Teaching a Class By Skype

Today, I had the opportunity to speak to a couple classes at the University of Texas - Arlington about entrepreneurship and digital marketing.  The students were over a thousand miles away, but I was beamed right into their classroom through Skype.  I’m obviously familiar with Skype (all too familiar, actually, after my girlfriend went to India for three months), but I had never used it as a tool to speak to a large group of students.

I’ve spoke to more than a dozen classes over the past few years, but this was probably the most nervous I’ve been.  It wasn’t the topic or the students, but the setup.  Being projected up on a wall in front of the class, while I am sitting in my office staring and speaking into my laptop didn’t seem like a recipe for success.  In my time in undergrad, we never had a speaker in a class by Skype before -- is this really the way things are done, now?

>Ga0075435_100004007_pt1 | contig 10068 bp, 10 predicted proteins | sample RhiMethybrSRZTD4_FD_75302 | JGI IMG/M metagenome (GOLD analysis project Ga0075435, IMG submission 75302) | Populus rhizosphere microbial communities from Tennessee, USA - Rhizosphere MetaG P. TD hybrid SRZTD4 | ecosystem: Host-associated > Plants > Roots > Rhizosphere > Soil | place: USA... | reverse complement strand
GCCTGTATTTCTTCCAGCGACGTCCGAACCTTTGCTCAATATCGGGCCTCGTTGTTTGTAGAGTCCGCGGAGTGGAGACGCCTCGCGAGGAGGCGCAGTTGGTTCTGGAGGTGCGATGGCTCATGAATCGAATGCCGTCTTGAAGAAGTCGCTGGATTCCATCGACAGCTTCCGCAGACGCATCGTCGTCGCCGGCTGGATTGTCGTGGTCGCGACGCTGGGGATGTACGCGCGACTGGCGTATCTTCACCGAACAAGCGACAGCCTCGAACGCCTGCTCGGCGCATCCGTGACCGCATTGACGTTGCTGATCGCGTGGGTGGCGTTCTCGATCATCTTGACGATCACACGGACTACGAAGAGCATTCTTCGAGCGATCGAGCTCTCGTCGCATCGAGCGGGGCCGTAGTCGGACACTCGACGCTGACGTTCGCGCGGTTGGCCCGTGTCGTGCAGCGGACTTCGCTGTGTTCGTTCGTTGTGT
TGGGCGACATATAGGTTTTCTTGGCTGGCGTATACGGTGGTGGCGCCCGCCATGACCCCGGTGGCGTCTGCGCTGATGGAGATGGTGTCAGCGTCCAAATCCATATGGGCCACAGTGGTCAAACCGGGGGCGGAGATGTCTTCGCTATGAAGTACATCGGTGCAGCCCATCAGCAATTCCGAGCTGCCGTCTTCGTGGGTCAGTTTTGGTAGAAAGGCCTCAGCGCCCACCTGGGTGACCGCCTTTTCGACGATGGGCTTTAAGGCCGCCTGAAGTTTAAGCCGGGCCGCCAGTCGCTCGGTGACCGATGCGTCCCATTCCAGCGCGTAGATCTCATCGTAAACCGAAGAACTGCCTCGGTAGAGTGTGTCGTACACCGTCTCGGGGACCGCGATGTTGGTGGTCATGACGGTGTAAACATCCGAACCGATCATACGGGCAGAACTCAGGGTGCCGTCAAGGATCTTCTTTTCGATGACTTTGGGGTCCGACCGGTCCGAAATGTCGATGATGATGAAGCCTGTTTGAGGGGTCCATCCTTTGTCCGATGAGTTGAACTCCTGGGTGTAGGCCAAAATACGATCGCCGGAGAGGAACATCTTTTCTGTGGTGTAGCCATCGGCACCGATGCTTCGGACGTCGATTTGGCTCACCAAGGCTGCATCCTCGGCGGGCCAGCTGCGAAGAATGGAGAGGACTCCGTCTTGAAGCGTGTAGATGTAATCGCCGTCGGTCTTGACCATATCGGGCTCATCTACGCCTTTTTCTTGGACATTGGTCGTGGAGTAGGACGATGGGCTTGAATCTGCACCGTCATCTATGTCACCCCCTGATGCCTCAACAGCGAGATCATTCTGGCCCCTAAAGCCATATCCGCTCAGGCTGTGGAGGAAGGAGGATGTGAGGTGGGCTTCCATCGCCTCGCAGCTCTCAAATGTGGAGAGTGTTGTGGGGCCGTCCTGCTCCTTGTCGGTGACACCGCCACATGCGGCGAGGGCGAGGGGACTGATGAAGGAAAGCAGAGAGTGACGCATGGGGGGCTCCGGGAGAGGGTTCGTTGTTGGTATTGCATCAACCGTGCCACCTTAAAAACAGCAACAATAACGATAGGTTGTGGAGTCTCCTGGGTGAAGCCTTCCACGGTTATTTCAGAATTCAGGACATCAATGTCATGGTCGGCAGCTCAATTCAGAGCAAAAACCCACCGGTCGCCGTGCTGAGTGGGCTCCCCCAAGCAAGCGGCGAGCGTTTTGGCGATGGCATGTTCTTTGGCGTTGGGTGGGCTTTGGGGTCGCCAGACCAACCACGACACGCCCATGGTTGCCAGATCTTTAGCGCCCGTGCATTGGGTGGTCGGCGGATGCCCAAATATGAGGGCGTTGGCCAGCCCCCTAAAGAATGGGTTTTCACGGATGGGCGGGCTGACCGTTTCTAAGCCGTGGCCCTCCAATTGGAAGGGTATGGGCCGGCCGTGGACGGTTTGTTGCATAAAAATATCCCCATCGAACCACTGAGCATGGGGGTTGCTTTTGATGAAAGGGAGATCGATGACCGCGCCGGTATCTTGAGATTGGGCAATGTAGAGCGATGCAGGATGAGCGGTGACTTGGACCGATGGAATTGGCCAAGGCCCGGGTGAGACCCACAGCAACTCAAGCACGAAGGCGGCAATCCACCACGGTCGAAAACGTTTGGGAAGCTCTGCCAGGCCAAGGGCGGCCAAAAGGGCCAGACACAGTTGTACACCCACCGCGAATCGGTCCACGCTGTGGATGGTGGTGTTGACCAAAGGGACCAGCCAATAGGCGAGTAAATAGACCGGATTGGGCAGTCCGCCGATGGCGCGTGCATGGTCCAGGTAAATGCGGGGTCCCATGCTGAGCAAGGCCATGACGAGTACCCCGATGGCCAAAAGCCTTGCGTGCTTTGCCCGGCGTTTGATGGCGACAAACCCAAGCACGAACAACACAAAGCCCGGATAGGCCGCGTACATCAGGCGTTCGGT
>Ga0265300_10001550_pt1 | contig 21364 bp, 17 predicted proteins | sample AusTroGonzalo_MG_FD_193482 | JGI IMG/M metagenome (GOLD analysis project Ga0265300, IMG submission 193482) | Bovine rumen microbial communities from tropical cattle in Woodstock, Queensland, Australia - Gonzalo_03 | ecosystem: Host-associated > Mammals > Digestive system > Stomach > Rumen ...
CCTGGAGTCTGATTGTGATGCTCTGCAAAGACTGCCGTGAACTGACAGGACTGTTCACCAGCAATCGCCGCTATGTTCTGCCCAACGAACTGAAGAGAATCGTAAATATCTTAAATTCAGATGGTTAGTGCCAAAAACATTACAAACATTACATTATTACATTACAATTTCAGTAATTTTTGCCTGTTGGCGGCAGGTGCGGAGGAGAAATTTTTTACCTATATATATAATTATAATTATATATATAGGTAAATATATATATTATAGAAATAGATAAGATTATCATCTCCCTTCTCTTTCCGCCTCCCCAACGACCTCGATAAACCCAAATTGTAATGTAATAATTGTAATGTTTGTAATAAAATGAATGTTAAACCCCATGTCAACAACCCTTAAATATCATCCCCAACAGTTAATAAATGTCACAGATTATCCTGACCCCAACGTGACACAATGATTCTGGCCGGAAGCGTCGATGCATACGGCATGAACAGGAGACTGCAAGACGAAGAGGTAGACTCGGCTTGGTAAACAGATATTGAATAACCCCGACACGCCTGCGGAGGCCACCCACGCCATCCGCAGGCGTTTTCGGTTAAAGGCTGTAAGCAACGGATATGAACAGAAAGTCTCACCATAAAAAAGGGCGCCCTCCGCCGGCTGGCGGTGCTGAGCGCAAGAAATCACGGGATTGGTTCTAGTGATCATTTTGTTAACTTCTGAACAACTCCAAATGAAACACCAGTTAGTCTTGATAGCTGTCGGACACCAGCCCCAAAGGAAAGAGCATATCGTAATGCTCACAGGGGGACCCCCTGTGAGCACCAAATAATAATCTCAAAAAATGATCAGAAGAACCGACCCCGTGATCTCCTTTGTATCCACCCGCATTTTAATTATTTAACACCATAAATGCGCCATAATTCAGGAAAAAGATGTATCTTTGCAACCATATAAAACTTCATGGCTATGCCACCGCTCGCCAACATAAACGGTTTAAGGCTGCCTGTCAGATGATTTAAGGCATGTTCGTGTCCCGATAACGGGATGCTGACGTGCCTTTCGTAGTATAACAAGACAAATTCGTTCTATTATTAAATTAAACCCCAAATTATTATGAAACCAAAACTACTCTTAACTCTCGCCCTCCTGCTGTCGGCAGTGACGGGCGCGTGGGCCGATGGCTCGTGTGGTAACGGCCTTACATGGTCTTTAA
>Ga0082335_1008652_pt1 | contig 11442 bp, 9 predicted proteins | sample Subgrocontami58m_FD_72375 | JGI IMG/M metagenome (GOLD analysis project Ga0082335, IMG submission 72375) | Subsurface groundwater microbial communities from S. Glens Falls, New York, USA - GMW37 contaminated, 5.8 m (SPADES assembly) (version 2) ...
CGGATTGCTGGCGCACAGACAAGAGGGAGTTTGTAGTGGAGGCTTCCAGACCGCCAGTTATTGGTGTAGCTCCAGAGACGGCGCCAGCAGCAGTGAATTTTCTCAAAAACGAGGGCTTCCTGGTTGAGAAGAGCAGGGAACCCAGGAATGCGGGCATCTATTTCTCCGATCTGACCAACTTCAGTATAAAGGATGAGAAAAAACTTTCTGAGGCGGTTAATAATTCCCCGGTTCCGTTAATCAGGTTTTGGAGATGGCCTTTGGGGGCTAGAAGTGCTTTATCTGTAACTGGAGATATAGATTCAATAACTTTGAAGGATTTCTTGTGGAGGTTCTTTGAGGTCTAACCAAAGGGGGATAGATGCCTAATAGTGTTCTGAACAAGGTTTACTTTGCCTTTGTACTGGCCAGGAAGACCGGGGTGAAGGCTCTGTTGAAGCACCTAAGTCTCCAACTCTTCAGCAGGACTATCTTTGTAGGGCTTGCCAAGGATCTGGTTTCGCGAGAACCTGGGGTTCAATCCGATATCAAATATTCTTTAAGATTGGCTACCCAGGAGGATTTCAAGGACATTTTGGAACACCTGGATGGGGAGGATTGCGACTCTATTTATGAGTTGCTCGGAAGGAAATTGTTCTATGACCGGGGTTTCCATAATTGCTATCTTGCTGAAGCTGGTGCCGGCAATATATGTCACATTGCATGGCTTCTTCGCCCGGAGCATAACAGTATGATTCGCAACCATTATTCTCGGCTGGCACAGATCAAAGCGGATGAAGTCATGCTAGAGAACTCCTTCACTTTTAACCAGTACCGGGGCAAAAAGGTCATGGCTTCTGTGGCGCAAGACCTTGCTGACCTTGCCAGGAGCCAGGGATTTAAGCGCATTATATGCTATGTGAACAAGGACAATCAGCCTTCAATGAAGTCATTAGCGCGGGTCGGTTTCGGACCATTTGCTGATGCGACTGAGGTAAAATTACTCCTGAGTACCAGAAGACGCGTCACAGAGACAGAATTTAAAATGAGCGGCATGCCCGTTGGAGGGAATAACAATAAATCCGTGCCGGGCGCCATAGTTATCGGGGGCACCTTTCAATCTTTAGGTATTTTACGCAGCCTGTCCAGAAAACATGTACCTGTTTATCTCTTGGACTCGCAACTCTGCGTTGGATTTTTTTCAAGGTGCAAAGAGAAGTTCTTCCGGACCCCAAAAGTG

Without being there in person, how would people be able to pick up on my mannerisms, be engaged with what I was saying, or see how excited I was about the topic?  These things, along with a fear of looking like Big Brother, had me concerned about how this would play out.

In the end, I was really pleasantly surprised and had a phenomenal experience.  I felt like students focused more on my actual words than my pacing or powerpoint, and they were ultimately more engaged than any group I had spoke to in-person (maybe it was because I actually did look like Big Brother).  It was also an easy way for students to hear the perspective of someone close to their age and for me to get to encounter some great questions and thoughts.

I went in a skeptic and left a believer.  I hope colleges around the country are using this tactic, because I thought it worked very well for the speaker and the students.  It opens the doors for schools around the countries to bring in different lecturers and gives them the tools to still be effective and engaging in the classroom.